Stanislaw Lem's Solaris

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In Lem's novel, which has twice been translated to feature films, he explores the idea that alien intelligence operates on a totally different level from our own. Humans who venture to the planet Solaris do discover an intelligent lifeform there, but they are incapable of communicating with it in any way that they understand. Instead, the organism manipulates their emotions and their thoughts without revealing its own, and in the end the planetary researchers are left confused and half-insane. Though this is, again, a depressing idea, it still leaves us with the hope that our society might one day advance enough to commune with others and move forward.

I'm sure you have even more recommendations for Fermi paradox stories, and I urge you to share them with io9 in the comments — but do it quickly. As panelist Michael A. Burstein pointed out, "Wouldn't it be funny if we got a signal from aliens tomorrow and this whole conversation was moot?"

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DISCUSSION

braak
Chris Braak

@Asari:

1. The problem with crop circles is that it posits that the aliens are retarded. See, any aliens that have been to earth would have to know that we don't communicate by making designs in our cornfields.

Trying to make contact with us that way would be as stupid as if I went to China and tried to communicate with the Chinese by spray-painting LA gang signs onto their cars. There is no reason for me to think that this would work, at all. I can figure that out, and I haven't even invented faster-than-light space travel or anti-gravity flying saucers.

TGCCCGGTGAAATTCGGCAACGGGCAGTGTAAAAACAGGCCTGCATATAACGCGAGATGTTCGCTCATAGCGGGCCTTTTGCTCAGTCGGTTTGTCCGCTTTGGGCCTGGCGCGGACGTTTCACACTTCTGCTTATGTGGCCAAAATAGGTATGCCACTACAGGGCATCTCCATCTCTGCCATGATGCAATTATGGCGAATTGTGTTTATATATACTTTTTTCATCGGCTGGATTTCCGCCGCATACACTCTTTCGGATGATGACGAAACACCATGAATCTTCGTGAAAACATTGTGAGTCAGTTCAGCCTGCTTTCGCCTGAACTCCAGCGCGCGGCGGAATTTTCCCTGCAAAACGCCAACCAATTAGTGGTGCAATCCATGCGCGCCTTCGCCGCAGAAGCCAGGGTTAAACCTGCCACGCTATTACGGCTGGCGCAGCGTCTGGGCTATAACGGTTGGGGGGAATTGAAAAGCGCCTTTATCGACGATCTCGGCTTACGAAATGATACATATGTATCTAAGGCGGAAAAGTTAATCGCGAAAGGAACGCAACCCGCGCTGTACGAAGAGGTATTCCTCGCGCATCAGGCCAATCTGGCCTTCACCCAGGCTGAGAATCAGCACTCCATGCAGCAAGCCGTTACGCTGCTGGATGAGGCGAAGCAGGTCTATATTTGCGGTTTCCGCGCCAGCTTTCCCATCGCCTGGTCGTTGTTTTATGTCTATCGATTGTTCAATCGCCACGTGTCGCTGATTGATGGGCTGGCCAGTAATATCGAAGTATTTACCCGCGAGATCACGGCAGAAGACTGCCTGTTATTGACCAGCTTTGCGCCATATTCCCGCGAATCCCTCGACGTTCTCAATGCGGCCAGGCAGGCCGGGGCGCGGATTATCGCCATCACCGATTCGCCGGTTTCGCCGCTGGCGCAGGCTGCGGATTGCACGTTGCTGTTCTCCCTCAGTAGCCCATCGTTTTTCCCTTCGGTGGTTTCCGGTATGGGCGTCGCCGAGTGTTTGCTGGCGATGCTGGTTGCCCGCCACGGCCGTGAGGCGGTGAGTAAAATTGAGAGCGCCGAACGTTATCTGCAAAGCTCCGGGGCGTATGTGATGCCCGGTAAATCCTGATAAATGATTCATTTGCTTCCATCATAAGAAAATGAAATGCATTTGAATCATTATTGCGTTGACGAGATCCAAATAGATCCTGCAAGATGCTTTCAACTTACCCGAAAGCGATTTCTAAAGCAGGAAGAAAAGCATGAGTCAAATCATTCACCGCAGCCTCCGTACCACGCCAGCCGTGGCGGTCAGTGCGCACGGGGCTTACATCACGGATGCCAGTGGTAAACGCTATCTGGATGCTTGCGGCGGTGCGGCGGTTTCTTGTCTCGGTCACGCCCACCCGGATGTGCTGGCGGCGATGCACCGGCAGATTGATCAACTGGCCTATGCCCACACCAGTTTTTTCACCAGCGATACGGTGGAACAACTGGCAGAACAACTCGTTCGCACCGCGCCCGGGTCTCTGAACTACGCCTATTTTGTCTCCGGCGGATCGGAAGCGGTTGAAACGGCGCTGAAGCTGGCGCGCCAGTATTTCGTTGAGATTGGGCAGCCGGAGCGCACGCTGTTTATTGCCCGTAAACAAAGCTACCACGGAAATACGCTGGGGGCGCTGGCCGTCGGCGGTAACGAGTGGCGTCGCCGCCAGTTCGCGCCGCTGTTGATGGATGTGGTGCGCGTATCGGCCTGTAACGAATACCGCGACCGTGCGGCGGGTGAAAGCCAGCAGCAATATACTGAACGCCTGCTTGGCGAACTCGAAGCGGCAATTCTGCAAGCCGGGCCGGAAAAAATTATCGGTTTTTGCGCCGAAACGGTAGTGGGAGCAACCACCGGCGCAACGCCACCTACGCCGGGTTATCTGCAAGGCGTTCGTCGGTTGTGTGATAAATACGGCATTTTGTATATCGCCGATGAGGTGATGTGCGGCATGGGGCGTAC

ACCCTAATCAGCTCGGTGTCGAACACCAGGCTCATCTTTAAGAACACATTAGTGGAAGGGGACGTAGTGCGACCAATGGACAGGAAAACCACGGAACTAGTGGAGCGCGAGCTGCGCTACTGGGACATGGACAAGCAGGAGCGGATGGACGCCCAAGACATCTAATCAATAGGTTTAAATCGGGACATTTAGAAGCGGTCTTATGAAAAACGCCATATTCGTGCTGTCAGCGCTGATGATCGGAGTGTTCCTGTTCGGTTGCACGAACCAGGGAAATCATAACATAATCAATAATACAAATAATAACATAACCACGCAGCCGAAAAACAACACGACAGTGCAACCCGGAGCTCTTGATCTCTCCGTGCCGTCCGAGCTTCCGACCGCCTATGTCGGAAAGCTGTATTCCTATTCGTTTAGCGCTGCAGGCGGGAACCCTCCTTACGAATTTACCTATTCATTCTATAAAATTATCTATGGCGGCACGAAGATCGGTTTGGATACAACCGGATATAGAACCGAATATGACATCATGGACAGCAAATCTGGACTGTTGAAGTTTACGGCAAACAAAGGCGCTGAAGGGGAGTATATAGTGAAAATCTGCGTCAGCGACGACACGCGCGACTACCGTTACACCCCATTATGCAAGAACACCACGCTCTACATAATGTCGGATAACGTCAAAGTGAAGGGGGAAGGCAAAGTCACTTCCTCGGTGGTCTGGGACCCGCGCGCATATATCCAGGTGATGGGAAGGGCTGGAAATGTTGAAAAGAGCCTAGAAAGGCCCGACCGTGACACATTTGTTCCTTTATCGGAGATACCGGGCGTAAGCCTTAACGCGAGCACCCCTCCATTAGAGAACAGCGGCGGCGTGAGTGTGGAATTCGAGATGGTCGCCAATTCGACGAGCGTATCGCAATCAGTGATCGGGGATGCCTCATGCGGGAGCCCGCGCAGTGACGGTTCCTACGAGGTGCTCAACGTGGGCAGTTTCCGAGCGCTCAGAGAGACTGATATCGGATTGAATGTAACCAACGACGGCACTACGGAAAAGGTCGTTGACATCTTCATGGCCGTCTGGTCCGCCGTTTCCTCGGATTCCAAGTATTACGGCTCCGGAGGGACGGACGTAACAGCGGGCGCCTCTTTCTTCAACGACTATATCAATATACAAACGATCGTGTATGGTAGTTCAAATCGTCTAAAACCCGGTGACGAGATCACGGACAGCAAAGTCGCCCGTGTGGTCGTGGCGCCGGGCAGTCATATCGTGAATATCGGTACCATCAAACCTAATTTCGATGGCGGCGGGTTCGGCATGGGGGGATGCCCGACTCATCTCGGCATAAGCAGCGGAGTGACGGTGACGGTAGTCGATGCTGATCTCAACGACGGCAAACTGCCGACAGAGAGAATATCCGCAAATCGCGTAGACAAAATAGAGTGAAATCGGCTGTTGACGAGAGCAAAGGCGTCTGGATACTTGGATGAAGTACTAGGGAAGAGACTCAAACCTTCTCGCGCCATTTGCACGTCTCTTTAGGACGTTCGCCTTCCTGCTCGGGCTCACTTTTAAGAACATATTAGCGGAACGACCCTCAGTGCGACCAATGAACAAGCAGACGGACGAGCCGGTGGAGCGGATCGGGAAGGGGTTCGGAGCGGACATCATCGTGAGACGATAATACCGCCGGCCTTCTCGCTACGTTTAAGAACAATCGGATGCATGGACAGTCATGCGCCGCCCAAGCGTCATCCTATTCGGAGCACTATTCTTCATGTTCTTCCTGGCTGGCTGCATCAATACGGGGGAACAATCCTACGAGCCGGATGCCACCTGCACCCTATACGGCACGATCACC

2. This kind of doesn't make any sense, but speaking as someone with a degree in ancient religion, let me say this: no ancient religion "catalogues" anything. You cannot look at, say, the Homeric Hymns, or the Dead Sea Scrolls as being the equivalent to modern-day scientific research. In addition to many of these peoples lacking any kind of thorough methodology, the intention of producing work like this was completely different.

Given, however, that all of the ancient religions DID represent contact with "extraterrestrials," those alien language skills have really gone down the tubes, huh? I mean, the gods of ancient Egypt all spoke Egyptian—now they can only communicate through crop circles and anal probing? What happened there?

3. Of course, there are also plenty of startling inconsistencies from account to account—not to mention glaring inconsistencies in accounts from the same person. And it sure isn't the first time that disparate people have reported similar experiences—migraine sufferers often have startlingly similar hallucinations of architecture or fortifications; it's not proof that they're all seeing the Invisible College.

4. Personal experience is, of course, personal experience. But even the most thorough observer has to admit that a lot of what he considers personal experience is actually extrapolation and conjecture.